In the first line across the top of the page, we see the four

men who, before any others, merit the title of Founders of county. Sussex, Gloucester, and Somerset, owe their position to

the Society. JOHN VENN, Rector of Clapham, son of the great Henry such places as Brighton, Cheltenham, Bristol, and Bath. It is Venn of Huddersfield, and father of Henry Venn, the Hon. Secretary in noteworthy that Norfolk should stand next after these, even before after years, was in the Chair at the inaugural meeting on April 12th, Kent, which has Blackheath, Tunbridge Wells, &c., to swell its 1799, and signed the Committee's letter to the Archbishop of Canterbury.

A very curious illustration of the estimation in which Evangelical clergyfigures. Dorset is unexpectedly good, owing to the good work

men were then held is given by his son Henry. A relative of the then of a few friends in what they themselves regard as a not very Bishop of London was going from Fulham Palace to visit Mr. Venn at fruitful district. But it is surprising altogether to find these Clapham. The Bishop's carriage must on no account be seen to draw agricultural counties in the forefront, and such others as Berks, up at Mr. Venn's door, so it set down the lady at a public-house near, Hereford, Oxon, following next, while the great centres of popu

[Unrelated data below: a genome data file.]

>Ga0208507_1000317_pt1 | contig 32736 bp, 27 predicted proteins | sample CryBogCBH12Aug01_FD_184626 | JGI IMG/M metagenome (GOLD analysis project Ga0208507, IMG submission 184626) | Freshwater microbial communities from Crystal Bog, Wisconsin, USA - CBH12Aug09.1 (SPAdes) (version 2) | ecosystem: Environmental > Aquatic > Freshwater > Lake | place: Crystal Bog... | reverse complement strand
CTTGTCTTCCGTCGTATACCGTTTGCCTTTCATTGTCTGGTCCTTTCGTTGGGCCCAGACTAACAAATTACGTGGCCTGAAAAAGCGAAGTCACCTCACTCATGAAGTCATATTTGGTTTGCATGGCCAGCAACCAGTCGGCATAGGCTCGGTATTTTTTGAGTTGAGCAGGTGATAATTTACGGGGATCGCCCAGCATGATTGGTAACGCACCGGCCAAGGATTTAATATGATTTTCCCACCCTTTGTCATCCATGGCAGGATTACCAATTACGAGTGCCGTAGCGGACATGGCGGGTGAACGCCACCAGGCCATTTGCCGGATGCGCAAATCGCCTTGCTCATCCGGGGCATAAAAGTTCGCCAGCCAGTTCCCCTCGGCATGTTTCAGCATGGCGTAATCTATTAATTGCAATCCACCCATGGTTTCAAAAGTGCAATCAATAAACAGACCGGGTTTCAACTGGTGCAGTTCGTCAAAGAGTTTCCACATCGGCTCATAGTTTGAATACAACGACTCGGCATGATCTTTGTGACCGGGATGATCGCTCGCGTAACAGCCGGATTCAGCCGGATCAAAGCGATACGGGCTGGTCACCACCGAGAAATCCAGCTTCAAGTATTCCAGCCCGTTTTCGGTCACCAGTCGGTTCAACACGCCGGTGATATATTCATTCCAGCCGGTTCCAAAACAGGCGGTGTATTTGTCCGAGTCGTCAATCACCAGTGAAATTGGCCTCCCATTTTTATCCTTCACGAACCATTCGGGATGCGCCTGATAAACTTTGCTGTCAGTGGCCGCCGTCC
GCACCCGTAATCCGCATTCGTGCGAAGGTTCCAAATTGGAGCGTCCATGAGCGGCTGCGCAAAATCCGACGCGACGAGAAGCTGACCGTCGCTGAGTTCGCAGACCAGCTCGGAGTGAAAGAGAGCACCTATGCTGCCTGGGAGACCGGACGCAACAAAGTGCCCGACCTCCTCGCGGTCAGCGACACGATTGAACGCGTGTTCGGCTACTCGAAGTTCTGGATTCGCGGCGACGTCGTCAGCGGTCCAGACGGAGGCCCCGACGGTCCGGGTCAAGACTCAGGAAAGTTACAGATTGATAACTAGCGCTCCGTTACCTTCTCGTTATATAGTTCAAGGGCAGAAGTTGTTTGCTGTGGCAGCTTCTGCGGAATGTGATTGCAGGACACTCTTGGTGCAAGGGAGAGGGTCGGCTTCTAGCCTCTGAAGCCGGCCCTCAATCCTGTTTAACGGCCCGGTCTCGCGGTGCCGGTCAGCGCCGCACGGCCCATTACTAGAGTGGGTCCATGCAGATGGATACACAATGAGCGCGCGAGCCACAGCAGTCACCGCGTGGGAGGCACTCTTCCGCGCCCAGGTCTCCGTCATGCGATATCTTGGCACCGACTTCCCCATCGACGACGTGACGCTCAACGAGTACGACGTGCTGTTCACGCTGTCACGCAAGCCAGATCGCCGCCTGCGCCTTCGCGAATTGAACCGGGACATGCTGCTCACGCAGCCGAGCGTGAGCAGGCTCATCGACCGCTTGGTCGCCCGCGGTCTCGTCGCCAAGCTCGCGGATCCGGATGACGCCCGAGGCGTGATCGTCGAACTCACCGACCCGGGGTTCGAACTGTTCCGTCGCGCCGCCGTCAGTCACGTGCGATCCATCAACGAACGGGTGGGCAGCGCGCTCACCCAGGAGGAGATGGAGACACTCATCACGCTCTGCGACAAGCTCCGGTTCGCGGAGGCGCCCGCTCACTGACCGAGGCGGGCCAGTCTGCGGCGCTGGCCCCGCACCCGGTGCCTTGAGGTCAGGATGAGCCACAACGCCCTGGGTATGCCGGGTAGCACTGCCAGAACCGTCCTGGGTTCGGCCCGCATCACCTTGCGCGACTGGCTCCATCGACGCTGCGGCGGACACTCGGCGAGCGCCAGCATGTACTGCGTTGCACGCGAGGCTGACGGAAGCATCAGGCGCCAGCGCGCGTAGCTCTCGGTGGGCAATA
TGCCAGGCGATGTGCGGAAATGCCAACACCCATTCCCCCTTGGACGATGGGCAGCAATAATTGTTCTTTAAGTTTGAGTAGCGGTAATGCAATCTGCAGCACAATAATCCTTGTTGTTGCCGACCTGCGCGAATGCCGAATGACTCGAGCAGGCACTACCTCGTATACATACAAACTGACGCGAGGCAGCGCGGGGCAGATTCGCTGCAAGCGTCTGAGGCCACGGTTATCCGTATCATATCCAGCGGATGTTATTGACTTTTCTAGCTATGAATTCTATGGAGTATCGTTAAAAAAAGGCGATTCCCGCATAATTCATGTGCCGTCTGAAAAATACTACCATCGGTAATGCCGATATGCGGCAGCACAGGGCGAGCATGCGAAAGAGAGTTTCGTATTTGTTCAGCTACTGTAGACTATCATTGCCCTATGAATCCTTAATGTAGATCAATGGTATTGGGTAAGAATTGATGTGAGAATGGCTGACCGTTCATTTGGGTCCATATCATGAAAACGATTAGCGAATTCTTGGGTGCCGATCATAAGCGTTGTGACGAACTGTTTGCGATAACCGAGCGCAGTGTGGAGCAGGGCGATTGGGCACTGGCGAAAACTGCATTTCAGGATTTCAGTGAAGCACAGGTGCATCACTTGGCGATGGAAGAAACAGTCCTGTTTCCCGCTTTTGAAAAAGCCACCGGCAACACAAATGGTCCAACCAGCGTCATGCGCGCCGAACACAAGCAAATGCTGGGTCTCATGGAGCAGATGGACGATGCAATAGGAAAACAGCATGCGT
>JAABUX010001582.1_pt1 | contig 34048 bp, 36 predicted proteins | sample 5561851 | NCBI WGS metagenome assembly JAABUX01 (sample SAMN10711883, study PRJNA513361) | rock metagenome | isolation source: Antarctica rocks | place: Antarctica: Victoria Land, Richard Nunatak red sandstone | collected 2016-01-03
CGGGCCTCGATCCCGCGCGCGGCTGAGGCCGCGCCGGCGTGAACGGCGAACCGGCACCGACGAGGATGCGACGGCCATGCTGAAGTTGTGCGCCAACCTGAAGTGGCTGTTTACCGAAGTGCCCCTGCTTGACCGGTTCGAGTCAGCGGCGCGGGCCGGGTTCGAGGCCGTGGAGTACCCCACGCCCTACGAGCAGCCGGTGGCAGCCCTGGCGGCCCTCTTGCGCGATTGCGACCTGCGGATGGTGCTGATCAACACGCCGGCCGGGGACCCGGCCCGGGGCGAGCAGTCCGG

whence she was fetched to the Rectory by young Henry himself !

THOMAS SCOTT, the author of the well-known Commentary—which has lation come far behind. That such strongholds of the Society

done a noble work, although now in some respects out of date-was as Lancashire and Durham should only give about 78. per 100 Secretary of the Society for the first three years, and preached the first each, considerably less than half the proportion of Cambridge- Annual Sermon on May 26th, 1801. Some of his sayings have often been shire or Dorset, is contrary to atl expectation ; and scarcely less quoted. One was, “I wish to do what I can; I have no money to give, and I so, that Middlesex and Yorkshire, with 10s, 2d. and 9s. 11d.,

cannot become a missionary; but I can labour, and I have a little influence."